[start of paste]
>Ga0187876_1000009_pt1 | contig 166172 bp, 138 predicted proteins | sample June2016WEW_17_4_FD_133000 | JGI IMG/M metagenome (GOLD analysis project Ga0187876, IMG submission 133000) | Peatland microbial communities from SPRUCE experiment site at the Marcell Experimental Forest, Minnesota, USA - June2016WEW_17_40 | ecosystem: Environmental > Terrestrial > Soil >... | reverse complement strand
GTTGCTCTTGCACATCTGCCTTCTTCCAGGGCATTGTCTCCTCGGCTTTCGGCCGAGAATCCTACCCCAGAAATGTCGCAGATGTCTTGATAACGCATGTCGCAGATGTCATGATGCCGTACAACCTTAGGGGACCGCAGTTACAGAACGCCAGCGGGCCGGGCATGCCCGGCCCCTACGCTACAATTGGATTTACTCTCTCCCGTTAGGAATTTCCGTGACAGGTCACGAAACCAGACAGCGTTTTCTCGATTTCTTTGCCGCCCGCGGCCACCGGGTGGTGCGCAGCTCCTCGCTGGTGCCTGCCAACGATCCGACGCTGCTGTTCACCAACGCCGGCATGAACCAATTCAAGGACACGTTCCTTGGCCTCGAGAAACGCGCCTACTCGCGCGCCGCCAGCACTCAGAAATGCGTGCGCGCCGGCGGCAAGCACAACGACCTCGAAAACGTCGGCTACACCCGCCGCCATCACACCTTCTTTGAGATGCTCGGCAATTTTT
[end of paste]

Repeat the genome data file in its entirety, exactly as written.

>Ga0187876_1000009_pt1 | contig 166172 bp, 138 predicted proteins | sample June2016WEW_17_4_FD_133000 | JGI IMG/M metagenome (GOLD analysis project Ga0187876, IMG submission 133000) | Peatland microbial communities from SPRUCE experiment site at the Marcell Experimental Forest, Minnesota, USA - June2016WEW_17_40 | ecosystem: Environmental > Terrestrial > Soil >... | reverse complement strand
GTTGCTCTTGCACATCTGCCTTCTTCCAGGGCATTGTCTCCTCGGCTTTCGGCCGAGAATCCTACCCCAGAAATGTCGCAGATGTCTTGATAACGCATGTCGCAGATGTCATGATGCCGTACAACCTTAGGGGACCGCAGTTACAGAACGCCAGCGGGCCGGGCATGCCCGGCCCCTACGCTACAATTGGATTTACTCTCTCCCGTTAGGAATTTCCGTGACAGGTCACGAAACCAGACAGCGTTTTCTCGATTTCTTTGCCGCCCGCGGCCACCGGGTGGTGCGCAGCTCCTCGCTGGTGCCTGCCAACGATCCGACGCTGCTGTTCACCAACGCCGGCATGAACCAATTCAAGGACACGTTCCTTGGCCTCGAGAAACGCGCCTACTCGCGCGCCGCCAGCACTCAGAAATGCGTGCGCGCCGGCGGCAAGCACAACGACCTCGAAAACGTCGGCTACACCCGCCGCCATCACACCTTCTTTGAGATGCTCGGCAATTTTT